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New Green Products And Techniques For Plant Sanitation

April 11, 2008
New products and techniques can effectively kill the bugs in environmentally friendly ways.
Everything’s going green these days, and plant sanitation is no exception. The traditionally chemical-heavy processes that kill the bugs (full-size and microscopic) are particularly fertile ground for more environmentally friendly practices.

There are two key questions every plant manager or maintenance supervisor needs to ask himself: Are there chemicals in the sanitation process that can be replaced with greener ones? If not, can we use less of them with the same results?

Green often is the result of small improvements multiplied. Something as simple as hand washing can be both ineffective and inefficient. But why automate hand washing?

“When you wash your hands, soap is often dispensed into the hands before the water is even turned on. The result is most of the soap is washed down the drain before washing even begins,” says Rebecca Yaffe, director of marketing at Meritech Inc., Golden, Colo. “In addition, it’s easy to use more water than is needed or to get distracted as the water pours down the drain.”

Meritech’s handwashing systems automatically wash, rinse and sanitize hands in a touch-free, germ-killing cycle that begins when an employee puts her hands into the machine and ends after 10 seconds. Manual hand washing can take as long as 1-2 minutes to achieve the same level of protection as the 10-second automated system. “So you may use twice the soap and water without achieving better results,” says Yaffe.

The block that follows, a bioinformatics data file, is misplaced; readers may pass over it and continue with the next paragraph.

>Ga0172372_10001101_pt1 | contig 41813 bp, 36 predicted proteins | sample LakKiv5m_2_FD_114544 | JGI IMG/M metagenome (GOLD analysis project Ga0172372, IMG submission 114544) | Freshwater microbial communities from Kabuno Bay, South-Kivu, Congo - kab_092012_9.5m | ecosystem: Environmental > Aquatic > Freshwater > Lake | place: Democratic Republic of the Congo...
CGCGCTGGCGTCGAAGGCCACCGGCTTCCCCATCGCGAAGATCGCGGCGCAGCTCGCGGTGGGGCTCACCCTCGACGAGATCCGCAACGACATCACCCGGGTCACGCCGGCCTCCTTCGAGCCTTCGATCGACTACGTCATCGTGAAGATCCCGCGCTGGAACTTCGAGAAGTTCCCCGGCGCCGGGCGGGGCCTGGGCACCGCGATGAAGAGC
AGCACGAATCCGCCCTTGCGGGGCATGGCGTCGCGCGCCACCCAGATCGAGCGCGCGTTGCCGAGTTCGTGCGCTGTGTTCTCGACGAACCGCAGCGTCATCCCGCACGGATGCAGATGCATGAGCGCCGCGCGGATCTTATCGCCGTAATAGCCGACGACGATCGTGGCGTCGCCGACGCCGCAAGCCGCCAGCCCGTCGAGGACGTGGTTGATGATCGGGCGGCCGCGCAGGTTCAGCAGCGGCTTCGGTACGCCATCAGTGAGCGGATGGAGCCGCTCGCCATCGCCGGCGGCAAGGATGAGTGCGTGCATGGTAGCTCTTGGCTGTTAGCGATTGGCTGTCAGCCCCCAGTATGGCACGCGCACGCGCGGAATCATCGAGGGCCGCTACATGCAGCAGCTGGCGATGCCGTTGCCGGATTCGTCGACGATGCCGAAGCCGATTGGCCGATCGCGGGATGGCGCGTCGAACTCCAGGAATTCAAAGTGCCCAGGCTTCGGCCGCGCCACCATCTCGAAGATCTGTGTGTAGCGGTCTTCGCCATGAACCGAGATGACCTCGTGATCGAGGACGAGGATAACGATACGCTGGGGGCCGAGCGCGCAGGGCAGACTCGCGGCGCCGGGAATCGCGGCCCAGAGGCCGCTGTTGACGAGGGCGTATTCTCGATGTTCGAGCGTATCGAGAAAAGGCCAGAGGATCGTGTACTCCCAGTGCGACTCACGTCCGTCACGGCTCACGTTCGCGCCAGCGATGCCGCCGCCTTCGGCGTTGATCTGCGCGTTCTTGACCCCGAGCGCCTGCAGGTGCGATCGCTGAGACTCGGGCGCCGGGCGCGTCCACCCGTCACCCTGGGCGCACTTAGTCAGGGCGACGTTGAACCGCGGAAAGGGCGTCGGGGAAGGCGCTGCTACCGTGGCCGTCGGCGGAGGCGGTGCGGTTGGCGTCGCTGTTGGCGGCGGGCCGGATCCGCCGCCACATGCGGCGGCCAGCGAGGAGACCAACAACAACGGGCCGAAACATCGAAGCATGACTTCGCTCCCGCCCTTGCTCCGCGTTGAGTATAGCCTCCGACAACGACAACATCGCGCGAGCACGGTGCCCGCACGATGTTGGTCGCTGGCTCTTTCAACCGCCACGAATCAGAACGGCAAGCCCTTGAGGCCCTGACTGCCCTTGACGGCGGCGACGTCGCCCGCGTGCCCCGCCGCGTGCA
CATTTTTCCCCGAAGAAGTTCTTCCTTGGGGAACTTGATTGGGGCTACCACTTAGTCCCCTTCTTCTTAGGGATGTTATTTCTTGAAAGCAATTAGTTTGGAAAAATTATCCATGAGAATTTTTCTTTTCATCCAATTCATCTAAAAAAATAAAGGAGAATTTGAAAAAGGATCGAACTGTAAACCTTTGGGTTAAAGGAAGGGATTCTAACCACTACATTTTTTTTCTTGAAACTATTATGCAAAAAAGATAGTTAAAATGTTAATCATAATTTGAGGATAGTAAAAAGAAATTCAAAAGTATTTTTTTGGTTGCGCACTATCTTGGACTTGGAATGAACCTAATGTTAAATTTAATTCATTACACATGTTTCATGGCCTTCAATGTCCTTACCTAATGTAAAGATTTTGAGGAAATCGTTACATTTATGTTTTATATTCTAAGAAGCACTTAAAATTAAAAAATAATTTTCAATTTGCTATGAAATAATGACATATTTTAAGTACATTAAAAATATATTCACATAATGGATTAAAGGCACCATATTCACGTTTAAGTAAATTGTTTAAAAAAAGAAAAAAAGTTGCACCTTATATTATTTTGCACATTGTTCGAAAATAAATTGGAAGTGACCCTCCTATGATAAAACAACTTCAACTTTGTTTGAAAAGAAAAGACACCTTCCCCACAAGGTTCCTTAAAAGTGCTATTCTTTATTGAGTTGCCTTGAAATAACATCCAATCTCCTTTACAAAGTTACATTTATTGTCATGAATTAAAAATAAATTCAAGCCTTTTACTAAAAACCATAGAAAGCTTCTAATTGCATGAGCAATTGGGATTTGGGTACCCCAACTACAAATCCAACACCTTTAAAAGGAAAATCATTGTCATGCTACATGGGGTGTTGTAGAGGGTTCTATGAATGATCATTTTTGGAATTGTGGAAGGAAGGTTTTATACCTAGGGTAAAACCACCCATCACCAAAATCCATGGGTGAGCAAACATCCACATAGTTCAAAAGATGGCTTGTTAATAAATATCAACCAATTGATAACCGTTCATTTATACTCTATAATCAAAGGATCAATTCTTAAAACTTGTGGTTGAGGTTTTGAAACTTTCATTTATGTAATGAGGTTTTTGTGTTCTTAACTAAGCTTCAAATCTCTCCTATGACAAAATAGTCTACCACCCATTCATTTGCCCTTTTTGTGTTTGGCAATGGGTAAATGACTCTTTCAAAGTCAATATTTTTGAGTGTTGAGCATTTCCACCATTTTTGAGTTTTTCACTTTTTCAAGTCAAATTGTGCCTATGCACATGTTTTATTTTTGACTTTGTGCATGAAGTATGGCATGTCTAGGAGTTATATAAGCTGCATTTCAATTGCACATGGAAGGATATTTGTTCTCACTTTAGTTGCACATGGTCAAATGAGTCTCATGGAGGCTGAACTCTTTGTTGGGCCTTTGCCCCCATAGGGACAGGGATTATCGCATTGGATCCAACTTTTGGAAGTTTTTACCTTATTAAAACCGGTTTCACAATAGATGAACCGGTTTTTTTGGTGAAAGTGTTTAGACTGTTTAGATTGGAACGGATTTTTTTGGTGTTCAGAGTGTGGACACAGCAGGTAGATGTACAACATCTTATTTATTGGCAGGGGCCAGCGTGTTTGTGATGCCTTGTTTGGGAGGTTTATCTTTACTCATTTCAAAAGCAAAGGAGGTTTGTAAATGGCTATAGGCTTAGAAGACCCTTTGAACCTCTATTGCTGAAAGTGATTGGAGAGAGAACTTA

Ozone can replace chlorine, hot water and steam in sanitation programs and it’s safely generated on site.

The result is 75 percent less soap and water used ... and 75 percent less waste water.

Clean-in-place (CIP) once was a process looked at simply as flushing out the pipes. Nowadays, more precise measurement and control of the CIP process assures the right amounts of cleaning solutions are used and that they have been completely removed before the next processing run. “Optimizing these processes not only enhances product quality, it also allows reduced water usage, energy reduction and easier quality control when water is returned to the environment,” says Dave Anderson, food and beverage industry manager at Emerson Process Management’s Rosemount Analytical Liquid division.

Rosemount is an advocate of conductivity analysis. “Since the various cleaning solutions are more conductive than the water used for flushing, conductivity is a reliable and cost-effective measuring technique,” Anderson explains.